If you’re a small business owner with employees, a SIMPLE IRA (Savings Incentive Match PLan for Employees) allows you and your employees to save for retirement, but your contribution to your account doesn’t have to match theirs (a more reasonable option). If you’re making a modest income, a SIMPLE IRA might let you put more away than you can with a SEP IRA. However, if you’re above a certain income threshold, both the SEP IRA and Solo 401(k) will allow you to save more. (Try this calculator if you’re unsure.)

Solo 401(k)

  • Best for: Freelancers or sole proprietors with no employees except a spouse.
  • Contribution limits: Employee contributions (you) are limited to $19,000 in 2019 if you’re under 50, or $25,000 if you’re older than 50. Employer contributions (also you) are limited to 25% of gross income for corporations or about 20% of net income for a sole proprietorship, not to exceed $56,000. Total contributions cannot exceed $56,000 if you’re under age 50; $62,000 if you’re 50 or older.
  • How it’s taxed: Contributions are pre-tax and distributions are taxed at your income rate at the time of distribution.

What else you need to know:
You can only open this account if you have no employees other than a spouse, but the Solo 401(k) gives you the most flexibility in terms of self-employed retirement savings.

“If you’re self-employed and you have no employees, typically the Solo 401(k) makes sense from a financial perspective,” said Howard Hook, a financial planner and CPA in Princeton, N.J. “Because you can save, dollar for dollar, whereas with a SEP it’s a percentage of your salary.” In other words, if you make $18,500 in net earnings, you can save $18,500. A Solo 401(k) does involve more paperwork, but it’s not drastic.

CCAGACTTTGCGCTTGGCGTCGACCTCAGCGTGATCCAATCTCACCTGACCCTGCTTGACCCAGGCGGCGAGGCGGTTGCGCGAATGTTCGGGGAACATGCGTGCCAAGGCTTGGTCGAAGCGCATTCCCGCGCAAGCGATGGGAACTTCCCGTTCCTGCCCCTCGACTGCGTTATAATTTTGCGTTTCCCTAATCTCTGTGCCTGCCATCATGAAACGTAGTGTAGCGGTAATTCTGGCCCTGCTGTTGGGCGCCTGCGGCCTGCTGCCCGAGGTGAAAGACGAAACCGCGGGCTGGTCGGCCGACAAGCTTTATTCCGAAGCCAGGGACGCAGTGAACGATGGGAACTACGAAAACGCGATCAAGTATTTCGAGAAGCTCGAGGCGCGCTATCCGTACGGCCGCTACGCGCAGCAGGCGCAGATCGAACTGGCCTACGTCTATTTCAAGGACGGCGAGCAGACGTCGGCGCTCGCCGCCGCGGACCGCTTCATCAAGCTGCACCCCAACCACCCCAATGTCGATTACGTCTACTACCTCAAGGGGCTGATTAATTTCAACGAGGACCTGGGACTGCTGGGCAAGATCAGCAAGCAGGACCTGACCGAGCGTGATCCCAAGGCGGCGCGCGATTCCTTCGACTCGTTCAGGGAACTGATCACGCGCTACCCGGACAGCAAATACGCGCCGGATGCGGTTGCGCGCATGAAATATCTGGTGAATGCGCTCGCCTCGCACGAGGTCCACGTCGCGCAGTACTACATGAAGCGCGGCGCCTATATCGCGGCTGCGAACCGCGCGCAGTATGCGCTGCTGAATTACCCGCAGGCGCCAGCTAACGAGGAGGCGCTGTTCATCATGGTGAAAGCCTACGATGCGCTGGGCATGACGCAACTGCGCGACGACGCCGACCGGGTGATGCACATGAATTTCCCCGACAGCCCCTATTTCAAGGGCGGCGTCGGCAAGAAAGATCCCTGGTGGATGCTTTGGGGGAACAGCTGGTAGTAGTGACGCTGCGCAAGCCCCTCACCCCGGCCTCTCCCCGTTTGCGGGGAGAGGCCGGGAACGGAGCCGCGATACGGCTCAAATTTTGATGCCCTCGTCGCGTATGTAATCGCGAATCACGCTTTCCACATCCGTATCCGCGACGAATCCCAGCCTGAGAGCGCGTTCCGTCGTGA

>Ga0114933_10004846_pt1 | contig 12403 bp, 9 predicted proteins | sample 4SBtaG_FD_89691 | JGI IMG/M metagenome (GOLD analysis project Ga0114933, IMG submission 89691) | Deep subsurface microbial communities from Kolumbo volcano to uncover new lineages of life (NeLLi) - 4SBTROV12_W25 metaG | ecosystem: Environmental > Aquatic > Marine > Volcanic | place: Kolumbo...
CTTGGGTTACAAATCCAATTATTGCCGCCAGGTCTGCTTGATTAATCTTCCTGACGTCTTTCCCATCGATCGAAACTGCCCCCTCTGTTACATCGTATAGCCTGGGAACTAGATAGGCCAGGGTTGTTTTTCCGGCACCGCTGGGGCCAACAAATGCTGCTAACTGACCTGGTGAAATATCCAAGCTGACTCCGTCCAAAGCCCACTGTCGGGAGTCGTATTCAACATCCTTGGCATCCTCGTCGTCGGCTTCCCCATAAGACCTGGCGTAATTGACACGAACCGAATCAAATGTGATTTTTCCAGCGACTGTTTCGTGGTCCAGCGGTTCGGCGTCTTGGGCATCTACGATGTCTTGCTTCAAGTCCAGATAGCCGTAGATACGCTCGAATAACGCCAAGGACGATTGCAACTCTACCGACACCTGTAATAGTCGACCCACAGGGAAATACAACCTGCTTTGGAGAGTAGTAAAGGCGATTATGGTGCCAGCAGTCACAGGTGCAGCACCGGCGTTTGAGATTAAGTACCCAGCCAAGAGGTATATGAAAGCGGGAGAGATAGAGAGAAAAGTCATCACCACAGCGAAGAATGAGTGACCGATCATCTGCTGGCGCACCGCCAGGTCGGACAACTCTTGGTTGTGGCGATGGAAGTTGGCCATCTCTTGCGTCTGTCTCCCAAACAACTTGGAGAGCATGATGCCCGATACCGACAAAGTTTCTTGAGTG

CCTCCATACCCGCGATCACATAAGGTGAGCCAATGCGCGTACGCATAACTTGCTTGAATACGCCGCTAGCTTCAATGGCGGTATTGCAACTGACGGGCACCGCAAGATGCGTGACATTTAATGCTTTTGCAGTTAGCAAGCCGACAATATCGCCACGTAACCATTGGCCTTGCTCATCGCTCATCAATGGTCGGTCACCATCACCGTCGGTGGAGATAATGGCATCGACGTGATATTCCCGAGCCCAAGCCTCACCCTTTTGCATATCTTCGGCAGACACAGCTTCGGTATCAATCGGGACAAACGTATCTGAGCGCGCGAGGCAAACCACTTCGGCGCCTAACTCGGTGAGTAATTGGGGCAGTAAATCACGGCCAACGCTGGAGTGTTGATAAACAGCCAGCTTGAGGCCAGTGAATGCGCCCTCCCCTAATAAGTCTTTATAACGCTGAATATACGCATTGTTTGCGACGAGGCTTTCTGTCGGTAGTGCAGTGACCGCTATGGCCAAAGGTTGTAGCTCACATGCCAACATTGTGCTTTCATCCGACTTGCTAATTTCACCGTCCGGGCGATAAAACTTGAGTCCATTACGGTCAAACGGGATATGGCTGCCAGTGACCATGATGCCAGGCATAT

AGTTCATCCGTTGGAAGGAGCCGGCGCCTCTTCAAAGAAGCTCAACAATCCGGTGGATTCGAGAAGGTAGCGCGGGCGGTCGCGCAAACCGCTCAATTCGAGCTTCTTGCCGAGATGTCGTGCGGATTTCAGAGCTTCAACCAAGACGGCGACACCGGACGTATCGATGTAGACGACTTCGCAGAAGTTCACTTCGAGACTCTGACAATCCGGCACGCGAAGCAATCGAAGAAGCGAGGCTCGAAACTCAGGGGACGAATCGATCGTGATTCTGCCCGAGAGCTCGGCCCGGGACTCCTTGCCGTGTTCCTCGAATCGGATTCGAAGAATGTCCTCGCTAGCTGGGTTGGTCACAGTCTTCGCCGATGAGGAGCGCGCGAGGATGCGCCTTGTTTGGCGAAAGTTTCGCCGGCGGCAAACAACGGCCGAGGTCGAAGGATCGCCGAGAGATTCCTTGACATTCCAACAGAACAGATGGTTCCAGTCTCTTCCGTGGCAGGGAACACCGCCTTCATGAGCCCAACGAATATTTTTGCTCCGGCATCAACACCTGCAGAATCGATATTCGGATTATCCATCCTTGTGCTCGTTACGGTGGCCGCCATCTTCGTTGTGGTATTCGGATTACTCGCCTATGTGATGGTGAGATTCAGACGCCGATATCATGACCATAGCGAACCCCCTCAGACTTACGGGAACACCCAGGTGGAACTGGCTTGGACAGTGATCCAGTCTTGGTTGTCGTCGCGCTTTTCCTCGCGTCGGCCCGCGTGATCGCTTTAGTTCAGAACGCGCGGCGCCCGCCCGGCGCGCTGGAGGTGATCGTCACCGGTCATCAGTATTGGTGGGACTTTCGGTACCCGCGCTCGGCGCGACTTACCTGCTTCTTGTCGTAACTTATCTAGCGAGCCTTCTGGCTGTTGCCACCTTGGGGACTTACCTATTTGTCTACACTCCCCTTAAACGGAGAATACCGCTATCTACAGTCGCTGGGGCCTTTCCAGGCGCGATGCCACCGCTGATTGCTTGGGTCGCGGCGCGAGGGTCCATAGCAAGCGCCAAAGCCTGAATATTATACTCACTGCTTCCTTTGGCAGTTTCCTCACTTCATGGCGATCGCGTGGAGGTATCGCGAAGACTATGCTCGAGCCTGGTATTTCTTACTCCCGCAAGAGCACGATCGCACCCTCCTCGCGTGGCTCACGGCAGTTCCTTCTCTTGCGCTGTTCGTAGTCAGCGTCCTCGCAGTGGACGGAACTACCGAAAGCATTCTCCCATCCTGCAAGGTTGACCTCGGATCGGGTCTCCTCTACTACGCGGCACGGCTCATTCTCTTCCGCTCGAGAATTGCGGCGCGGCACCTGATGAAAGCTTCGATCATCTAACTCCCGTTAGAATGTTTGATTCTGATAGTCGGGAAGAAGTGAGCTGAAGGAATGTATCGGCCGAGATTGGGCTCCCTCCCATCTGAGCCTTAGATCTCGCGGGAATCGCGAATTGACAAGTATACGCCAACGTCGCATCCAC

Traditional IRA

  • Best for: Non-self-employed workers without employer-sponsored retirement accounts.
  • Contribution limits: $6,000 per year in 2019 if you’re younger than 50; $7,000 if you’re older than 50.
  • How it’s taxed: If you and your spouse aren’t covered by a retirement plan at work, contributions to a traditional IRA are fully deductible, and you’ll be taxed on distributions. If you or your spouse are covered by a work retirement plan, deductibility depends on your income, and in some cases, it won’t be deductible at all.

What else you need to know:
A traditional IRA can be a good savings option if you don’t have a retirement plan at work—but experts don’t recommend saving to one if it won’t be deductible. If you do, you must keep track of how much of your IRA is made up of post-tax funds so you won’t be taxed on them again in retirement.

“I see too many people who forget they have after-tax money in there,” said Farinola. “There’s a way to keep track of it as years go by in your tax return each year, but not everybody does, especially people who do their own taxes.”

Some financial planners will make exceptions (by allowing people to contribute to a non-deductible IRA) for high-income earners looking to contribute to a Roth. They can save to a traditional IRA (whether it’s deductible or not) and then convert to a Roth as needed, even if they make too much income to contribute to a Roth IRA. “We call that a backdoor Roth,” added Farinola.

Bottom line

There are multiple ways to save for retirement. Choosing the best account for you will depend on whether you have access to an employer-sponsored plan and how much you want to put away.

A financial planner can help ensure you’re maximizing your retirement savings, but in the end, it’s important to save no matter the amount. “Overall, people are not saving enough,” said Darin Shebesta, a financial planner in Scottsdale, Ariz. “Putting the money away in any account is better than spending it.”

Advertiser Disclosure: The products that appear on this site may be from companies from which MagnifyMoney receives compensation. This compensation may impact how and where products appear on this site (including, for example, the order in which they appear). MagnifyMoney does not include all financial institutions or all products offered available in the marketplace.

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SIMPLE IRA Contribution Limits 2020

Editorial Note: The content of this article is based on the author’s opinions and recommendations alone and is not intended to be a source of investment advice. It has not been previewed, commissioned or otherwise endorsed by any of our network partners.